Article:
In the days when I cooked for a living, people often asked, “Where did you go to cooking school?” They were always disappointed to hear that instead of attending the Culinary Institute of America side-by-side with Anthony Bourdain and Mario Batali, I instead have a master’s degree in medieval literature, although probably not quite as disappointed as the folks who financed that education. I always say I can answer any of the brown questions on Trivial Pursuit with about 95% accuracy, so the expensive education was not a complete waste. Cooking was something I always did “on the side,” until I couldn’t stand it any longer and decided to immerse myself in food 24 hours a day, 7 days a week as a full-time (and then some) cook and restaurant owner, and then as a produce buyer and co-owner of Farmhouse Delivery.
Before all that, though, I taught 8th grade English for three years, perhaps the most challenging and rewarding years of my adult life. Eighth graders are fascinating creatures—each day was a journey through uncharted territory, and connecting with fresh, creative, curious minds was a daily joy. Why did I leave teaching, then? In addition to the daily joys, there were also the long hours, the endless stack of essays, the sometimes overwhelming sense of futility, the repetitiveness, the being confined to a closed classroom all day, the beaurocracy . . . and the food sucked.
I brought my own lunch each day, but I was horrified to discover what the children were eating in the cafeteria. Packaged, processed, sugary, and worse. I always enjoyed the rousing period just after lunch when my hormone-crazed classroom had consumed copious amount of Jolt Cola (“All the Sugar & Twice the Caffeine!”) and Mountain Dew. Yes, not only was it approved for consumption, it was offered in machines in the hallway! Eighth Graders! Double Caffeine!
Somehow, five or six years later, when my own children begged to order food from the cafeteria, I forgot about the microwaved cheeseburgers assembled in some far-away factory, the orange “drink,” the high fructose corn syrup, and I agreed. When I asked that afternoon how they had liked it, Tess said, “The peaches were weird. Not like your peaches.”
“What do you mean?” I asked
She shrugged, “They were ok, I guess, but they were kind of slippery and wet.”
Oh, right—I wish I could remember my first encounter with “heavy syrup.” That was the end of school lunches for my children. I discovered that what they loved about eating in the cafeteria was the autonomy, the sense of control over their own food choices. I am ever the fan of the teachable moment, so together we sat down and made a menu of choices—healthy, but fun—and each week, they placed their “orders” with me. Homemade pimiento cheese with roasted peppers and toasted pecans is a special favorite in the fall. No more wet peaches.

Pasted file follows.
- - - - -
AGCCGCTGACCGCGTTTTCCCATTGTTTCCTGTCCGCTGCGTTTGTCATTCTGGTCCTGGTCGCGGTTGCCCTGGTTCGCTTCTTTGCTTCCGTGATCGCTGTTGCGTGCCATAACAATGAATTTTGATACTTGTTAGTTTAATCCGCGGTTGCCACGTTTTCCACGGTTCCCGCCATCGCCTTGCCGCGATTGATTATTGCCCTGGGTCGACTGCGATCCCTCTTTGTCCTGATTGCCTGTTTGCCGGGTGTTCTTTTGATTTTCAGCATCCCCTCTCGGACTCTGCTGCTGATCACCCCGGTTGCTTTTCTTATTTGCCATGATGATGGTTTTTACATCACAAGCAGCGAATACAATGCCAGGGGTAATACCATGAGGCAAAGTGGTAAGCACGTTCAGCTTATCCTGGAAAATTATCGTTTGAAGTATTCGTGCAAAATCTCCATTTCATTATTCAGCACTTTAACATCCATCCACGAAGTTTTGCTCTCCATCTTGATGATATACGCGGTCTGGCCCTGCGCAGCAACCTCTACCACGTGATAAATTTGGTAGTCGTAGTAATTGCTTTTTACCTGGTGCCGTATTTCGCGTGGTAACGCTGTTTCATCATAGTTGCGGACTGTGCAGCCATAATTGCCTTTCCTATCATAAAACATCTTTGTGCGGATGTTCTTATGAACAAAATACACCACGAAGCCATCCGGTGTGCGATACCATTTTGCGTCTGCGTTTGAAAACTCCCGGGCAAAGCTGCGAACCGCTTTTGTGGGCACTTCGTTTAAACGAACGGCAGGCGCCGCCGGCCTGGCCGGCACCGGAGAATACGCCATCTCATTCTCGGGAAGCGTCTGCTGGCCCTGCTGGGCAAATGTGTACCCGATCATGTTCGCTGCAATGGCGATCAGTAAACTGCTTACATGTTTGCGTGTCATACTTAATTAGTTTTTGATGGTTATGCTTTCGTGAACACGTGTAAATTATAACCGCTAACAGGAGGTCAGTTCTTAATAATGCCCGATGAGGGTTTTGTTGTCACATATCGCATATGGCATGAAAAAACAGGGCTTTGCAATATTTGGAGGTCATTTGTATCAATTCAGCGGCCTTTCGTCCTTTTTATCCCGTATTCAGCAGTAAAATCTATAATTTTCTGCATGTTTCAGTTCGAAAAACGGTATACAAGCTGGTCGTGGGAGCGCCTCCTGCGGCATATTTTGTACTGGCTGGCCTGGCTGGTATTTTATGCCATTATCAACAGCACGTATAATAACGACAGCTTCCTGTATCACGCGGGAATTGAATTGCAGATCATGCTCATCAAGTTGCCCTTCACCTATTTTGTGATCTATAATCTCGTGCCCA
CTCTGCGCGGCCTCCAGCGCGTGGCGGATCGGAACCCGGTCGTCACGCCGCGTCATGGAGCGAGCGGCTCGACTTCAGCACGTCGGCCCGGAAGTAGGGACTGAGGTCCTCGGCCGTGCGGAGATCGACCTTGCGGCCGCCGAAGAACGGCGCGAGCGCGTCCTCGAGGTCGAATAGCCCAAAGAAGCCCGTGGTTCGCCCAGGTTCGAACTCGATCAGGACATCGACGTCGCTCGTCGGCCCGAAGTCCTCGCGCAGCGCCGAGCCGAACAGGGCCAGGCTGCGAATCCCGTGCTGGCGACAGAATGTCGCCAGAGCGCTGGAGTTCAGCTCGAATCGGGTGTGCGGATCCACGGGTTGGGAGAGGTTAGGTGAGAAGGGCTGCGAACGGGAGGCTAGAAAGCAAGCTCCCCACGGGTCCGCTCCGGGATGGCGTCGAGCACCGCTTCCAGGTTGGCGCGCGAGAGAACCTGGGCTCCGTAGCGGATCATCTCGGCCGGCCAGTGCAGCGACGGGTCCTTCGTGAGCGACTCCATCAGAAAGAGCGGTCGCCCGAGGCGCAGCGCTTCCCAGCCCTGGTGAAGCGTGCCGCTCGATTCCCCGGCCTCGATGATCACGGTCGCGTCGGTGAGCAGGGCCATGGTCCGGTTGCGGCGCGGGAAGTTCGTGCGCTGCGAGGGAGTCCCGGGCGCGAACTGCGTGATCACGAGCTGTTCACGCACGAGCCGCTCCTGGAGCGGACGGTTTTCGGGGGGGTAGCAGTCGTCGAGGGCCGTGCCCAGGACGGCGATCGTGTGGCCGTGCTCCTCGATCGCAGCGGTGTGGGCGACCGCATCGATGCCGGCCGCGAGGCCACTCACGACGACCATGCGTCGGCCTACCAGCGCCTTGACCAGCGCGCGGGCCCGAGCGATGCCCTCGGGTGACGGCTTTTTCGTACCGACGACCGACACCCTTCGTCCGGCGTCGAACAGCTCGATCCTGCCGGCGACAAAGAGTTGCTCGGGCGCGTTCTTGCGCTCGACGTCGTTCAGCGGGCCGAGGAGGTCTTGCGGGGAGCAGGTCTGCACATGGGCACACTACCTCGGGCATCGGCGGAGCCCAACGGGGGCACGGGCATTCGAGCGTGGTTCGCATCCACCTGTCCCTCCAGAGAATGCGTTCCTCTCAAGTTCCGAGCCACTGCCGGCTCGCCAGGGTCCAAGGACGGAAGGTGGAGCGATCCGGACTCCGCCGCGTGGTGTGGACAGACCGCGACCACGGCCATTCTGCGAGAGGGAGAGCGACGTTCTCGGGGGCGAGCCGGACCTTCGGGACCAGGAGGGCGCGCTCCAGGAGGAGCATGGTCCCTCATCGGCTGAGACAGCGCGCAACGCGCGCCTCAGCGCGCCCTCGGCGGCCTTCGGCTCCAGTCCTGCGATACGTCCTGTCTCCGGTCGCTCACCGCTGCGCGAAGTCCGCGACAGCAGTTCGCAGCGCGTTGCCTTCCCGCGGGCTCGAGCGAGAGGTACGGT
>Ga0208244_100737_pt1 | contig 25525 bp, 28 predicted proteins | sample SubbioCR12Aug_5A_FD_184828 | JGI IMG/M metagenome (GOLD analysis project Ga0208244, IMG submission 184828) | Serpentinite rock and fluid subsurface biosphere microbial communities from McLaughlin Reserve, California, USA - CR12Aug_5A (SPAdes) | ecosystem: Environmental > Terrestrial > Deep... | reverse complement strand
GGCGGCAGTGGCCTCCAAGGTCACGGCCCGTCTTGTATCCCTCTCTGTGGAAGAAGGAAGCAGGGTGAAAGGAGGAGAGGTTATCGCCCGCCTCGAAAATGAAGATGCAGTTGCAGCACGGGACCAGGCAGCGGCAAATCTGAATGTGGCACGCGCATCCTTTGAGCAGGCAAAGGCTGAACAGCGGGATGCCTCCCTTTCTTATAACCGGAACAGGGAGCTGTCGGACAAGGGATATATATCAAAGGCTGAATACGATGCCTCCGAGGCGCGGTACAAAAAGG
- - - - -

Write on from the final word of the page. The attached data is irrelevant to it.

I’m happy to have at least partially solved the lunch problem in my own home, but school lunches continue to be a concern for me, and should be for all of us, whether we have children in school or not. Many, if not most, of the children I taught all those years ago, ate their only real, hot meals of the day at school. Breakfast in the cafeteria was crowded, and tardiness was hardly ever an issue. The children came to school on time because they were hungry. Lunch did not wind up in the trash. Cafeteria trays were empty at the end of lunch. No school meant no breakfast and no lunch. It’s one thing to imagine junky food in the abstract, or as something that kids eat as part of an otherwise balanced, real food diet. But think of the real implications. We tell our nation’s children, “You are what you eat!” and then we feed them junk. What kind of message are we sending? What kind of nation are we creating? There’s a lot about public education that needs fixing, but let’s not forget what’s broken in the cafeteria too. Our children are not junk, and they all deserve better. Take action; send a message.
There are lots of folks right here in Austin who are working hard to make innovative changes for nutrition and real food in our schools. I never cease to be amazed what the heros in our school system can do with an almost nonexistent budget.
Pimiento Cheese with Roasted Peppers & Toasted Pecans
plate by talented & lovely Farmhouse Delivery farm member Alyson Fox–to buy visit Alyson Fox Design
1 pound cheese, grated–I like a mix of white cheddar and colby
4-6 sweet peppers, roasted, peeled and chopped
2 small hot peppers (remove seeds and membranes for less heat), minced
1/3 c pecans, toasted and chopped
1/4 c. mayo
freshly ground black pepper to taste
Combine all ingredients in a large bowl and serve with toasted ciabatta or crusty whole wheat sandwich bread. Life-changing with juicy, ripe tomato slices.